Bill Wyman’s Rhythm Kings, “Motorvatin’ Mama”

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Jeff Beck couldn’t believe that “Motorvatin’ Mama” wasn’t a song from the 1930s. In fact, it was written by The Rolling Stones founding bassist Bill Wyman and recorded for his all-star group The Rhythm Kings’ first album, Struttin’ Our Stuff, in 1997.

“Jeff Beck said to me, ‘Where did you get ‘Motorvatin’ Mama’? Where’d that come from, who did that originally’?” Wyman recounts by phone from the UK, where he’s enjoying a day off from The Rhythm Kings seven-week tour. “I said, ‘No, I wrote that.’ He said, ‘Get out of it, that’s a ’30 song.'”

“I said, ‘I wrote it, it just sounds like one because we made it sound like that and I’m using lyrics that are familiar to that time.’ And then he said to me, ‘Who plays bass on it?’ And I said, ‘I do.’ And he said, ‘No you didn’t. That’s a double bass on there and you don’t play double bass. Your hands are too small.’ That’s me playing bass but I’m trying to make it sound like a double bass, because that’s what was being used at the time.”

Wyman, who left the Stones in 1992, has since put his focus into The Rhythm Kings, as well as other interests like writing, photography, archeology, and running his Sticky Fingers restaurant.

He says the idea for the Rhythm Kings grew out of the eclectic spirit of his 1985 Willie And The Poor Boys project, which featured some of the same members (Andy Fairweather Low, Geraint Watkins) that would work with The Rhythm Kings. The Rhythm Kings explore a wide range of styles, from rock and roll to jazz, blues, gospel, soul, and rockabilly. “It’s a variety of music, not the same old numbers,” Wyman says. (A new five-CD box set on Proper Records shows the group’s breadth on three studio albums and a double-disc live outing.)

While never a major songwriting force in the Stones, Wyman wrote songs for solo albums like Monkey Grip, Stone Alone, and Bill Wyman (which yielded the hit “(Si, Si) Je Suis un Rock Star”). But, now, when he works out a song for The Rhythm Kings, Wyman says he tries to write “in the style of the time.” He compares it to archeology: “You’re finding little treasures and bring them to life.”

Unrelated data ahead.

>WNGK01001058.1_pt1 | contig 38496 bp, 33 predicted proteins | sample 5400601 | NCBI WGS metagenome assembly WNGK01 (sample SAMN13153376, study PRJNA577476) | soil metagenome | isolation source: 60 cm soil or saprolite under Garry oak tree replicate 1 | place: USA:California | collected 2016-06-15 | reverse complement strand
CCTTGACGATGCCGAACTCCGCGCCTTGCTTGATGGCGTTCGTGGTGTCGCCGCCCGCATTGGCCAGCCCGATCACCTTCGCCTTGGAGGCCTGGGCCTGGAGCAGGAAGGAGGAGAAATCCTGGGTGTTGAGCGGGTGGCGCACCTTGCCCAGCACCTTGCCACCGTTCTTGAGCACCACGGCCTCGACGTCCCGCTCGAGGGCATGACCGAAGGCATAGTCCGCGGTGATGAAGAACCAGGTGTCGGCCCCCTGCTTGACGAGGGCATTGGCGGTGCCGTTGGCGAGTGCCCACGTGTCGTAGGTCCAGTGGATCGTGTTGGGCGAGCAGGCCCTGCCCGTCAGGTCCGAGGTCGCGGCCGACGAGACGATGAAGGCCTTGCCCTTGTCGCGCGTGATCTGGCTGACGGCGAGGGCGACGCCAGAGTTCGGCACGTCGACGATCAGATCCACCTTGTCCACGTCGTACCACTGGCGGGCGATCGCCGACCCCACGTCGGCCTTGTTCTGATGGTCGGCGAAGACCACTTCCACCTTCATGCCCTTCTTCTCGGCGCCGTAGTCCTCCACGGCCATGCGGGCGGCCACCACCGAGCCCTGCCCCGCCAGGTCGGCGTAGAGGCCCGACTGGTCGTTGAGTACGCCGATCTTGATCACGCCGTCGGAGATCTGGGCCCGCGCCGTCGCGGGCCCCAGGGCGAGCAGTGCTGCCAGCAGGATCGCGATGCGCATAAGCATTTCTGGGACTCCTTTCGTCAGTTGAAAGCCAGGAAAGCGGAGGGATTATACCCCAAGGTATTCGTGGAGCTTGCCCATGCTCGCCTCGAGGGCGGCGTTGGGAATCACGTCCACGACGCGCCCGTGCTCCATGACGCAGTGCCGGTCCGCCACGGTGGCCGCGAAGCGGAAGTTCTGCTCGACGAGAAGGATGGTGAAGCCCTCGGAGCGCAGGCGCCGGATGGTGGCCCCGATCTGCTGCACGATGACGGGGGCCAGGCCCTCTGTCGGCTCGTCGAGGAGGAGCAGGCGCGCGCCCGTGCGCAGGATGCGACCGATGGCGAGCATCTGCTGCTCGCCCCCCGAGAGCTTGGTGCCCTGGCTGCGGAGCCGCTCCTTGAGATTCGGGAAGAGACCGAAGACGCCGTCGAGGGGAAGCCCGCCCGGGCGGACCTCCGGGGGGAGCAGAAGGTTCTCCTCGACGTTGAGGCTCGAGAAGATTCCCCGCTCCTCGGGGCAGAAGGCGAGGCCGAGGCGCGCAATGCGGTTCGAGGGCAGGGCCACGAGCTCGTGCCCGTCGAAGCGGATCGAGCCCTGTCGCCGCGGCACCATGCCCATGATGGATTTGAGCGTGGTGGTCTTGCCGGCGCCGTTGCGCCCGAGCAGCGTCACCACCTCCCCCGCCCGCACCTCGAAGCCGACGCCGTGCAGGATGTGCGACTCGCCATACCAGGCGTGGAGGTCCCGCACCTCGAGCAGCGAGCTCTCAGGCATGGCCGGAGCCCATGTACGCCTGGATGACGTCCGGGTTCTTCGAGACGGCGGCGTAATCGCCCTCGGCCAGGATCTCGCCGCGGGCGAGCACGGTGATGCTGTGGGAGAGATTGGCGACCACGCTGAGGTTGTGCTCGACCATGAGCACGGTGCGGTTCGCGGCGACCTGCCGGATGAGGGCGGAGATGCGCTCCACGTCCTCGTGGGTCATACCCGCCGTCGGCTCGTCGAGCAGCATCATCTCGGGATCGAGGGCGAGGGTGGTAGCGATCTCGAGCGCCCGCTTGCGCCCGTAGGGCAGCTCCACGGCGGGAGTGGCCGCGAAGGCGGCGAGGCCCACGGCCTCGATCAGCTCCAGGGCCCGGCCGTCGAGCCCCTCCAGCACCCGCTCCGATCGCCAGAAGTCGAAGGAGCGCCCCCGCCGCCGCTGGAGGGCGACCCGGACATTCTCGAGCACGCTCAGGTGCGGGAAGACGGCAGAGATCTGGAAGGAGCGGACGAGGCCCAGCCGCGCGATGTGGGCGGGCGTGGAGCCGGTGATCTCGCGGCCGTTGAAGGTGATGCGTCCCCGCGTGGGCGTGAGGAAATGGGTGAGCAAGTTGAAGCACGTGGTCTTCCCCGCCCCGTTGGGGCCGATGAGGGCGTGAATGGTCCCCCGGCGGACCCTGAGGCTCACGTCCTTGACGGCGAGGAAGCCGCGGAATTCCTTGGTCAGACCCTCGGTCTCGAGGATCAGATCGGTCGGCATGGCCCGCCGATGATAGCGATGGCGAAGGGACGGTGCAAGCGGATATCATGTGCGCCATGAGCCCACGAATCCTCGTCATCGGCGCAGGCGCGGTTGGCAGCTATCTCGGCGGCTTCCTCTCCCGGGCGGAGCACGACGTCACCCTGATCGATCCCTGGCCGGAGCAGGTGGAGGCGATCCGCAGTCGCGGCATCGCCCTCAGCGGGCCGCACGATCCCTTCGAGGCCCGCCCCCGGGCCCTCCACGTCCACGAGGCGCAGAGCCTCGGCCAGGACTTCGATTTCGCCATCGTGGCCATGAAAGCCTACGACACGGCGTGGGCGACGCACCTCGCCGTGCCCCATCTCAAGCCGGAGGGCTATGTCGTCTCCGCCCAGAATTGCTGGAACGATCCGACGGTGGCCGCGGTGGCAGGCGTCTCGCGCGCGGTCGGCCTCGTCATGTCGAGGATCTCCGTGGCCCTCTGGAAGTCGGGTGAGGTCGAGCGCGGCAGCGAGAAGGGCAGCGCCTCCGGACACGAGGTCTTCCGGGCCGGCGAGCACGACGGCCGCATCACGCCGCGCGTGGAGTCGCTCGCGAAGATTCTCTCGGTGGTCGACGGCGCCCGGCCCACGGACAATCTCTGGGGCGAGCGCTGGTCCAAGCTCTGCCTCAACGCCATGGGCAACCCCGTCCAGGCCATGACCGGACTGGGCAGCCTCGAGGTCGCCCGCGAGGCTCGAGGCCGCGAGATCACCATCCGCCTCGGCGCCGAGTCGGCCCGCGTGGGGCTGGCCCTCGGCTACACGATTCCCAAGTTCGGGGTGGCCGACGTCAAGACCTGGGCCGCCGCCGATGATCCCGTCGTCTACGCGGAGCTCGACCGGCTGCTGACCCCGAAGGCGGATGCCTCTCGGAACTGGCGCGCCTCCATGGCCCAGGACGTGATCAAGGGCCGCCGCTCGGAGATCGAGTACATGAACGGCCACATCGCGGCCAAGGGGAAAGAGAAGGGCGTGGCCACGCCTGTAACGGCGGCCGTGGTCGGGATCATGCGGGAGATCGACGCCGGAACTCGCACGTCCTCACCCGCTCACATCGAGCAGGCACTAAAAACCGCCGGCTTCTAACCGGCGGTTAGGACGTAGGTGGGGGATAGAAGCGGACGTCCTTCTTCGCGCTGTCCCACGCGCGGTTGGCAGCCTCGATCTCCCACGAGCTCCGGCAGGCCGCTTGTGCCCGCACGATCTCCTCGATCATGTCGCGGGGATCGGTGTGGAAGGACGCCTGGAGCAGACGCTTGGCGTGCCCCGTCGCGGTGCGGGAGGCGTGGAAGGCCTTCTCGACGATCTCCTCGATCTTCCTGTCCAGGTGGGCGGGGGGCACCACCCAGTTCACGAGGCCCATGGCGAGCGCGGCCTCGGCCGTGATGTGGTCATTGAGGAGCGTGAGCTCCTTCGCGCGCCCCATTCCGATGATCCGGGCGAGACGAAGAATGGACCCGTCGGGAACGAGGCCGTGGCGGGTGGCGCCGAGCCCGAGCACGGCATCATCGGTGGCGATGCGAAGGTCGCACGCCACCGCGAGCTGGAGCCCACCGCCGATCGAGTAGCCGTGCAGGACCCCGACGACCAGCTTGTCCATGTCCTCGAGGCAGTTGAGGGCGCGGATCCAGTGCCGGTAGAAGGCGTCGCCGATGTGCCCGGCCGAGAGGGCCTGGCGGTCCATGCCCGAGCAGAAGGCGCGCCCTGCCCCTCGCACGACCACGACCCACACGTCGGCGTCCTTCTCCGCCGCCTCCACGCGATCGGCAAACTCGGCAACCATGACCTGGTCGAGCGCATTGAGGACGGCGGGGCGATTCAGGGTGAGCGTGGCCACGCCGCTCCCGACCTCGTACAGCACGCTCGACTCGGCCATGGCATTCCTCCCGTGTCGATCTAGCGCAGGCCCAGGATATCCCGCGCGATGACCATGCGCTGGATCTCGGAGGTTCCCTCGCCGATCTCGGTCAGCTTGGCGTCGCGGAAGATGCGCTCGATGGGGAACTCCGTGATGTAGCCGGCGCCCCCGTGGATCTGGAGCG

“I just tried to capture the atmosphere of the time of what I was thinking that song suited, whether it was the late ’30s, or whether it was jump music, around the time of Fats Waller. [I’m] trying to use the local slang, to use the kind of melodies they would sing backing vocals to, and different kind of horn arrangements.”

“Motorvatin’ Mama” is a clear homage to ’30s hokum blues double entendre, recalling that genre’s heyday and risque tunes like Tampa Red’s “Let Me Play With Your Poodle,” Bo Carter’s “Please Warm My Weiner,” or Memphis Minnie’s “Bumble Bee.”

But with its automobile sexual innuendoes, “Motorvatin’ Mama”‘s closest influence might be Robert Johnson’s “Terraplane Blues,” named for the car made by Detroit’s Hudson Motor Company, which was popular when Johnson recorded in 1936.

Like Johnson’s automobile analogy, Wyman goes through a laundry list of car parts that need repair: starter, plugs, steering, radiator, carburetor. In both songs, the protagonist has been away from home and wonders “who’s been in my garage” (or in Johnson’s case, “Who been drivin’ my Terraplane for you since I been gone?”).

Wyman clearly enjoys the opportunity to play classic songs alongside newer tunes written in the style of the musical eras he loves. “We’ve got no pressure to make hit records or massive-selling albums, or record companies kicking us up the backside. We don’t have any of that so it’s just a pleasure to do it. You do it for the love.”

Stay tuned for our full interview with Bill Wyman, in which he discusses the difference between working with The Rhythm Kings and the Stones, getting George Harrison to play slide guitar on a song not long before he died, and his misunderstood blues book.

“Motorvatin’ Mama”

I’ve been out of action far too long
Who’s been in my garage since I’ve been gone
Motorvatin’ mama, driving hard
If I don’t fix you, baby, you’re heading for the breaker’s yard

Looking at your starter gotta change those wires
Searching your connection, your plugs don’t fire
Motorvatin’ mama (motorvatin’ mama), driving hard (drivin’ hard)
If I don’t get you runnin’, you’re heading for the breaker’s yard

Straighten out the steering so your wheels don’t drift
Checkin’ your suspension, gettin’ for a lift
Motorvatin’ mama (motorvatin’ mama), driving hard (drivin’ hard)
If I don’t fix you, baby, you’re heading for the breaker’s yard

Gotta rev your engine, change those oils
Plug your radiator ‘fore your engine boils
Motorvatin’ mama (motorvatin’ mama), driving hard (drivin’ hard)
If I don’t get you runnin’, you’re heading for the breaker’s yard

You’re rustin’ up, much too slow,
Gotta check the body work down below
Motorvatin’ mama (motorvatin’ mama), driving hard (drivin’ hard)
If I don’t fix you, baby, you’re heading for the breaker’s yard

Turn your carburetor get the timing right
Fix those gears ’cause you’re much too tight
Motorvatin’ mama (motorvatin’ mama), driving hard (drivin’ hard)
If I don’t get you runnin’, you’re heading for the breaker’s yard

You’re a motorvatin’ mama (motorvatin’ mama), driving hard (drivin’ hard)

Written by Bill Wyman and Terry Taylor

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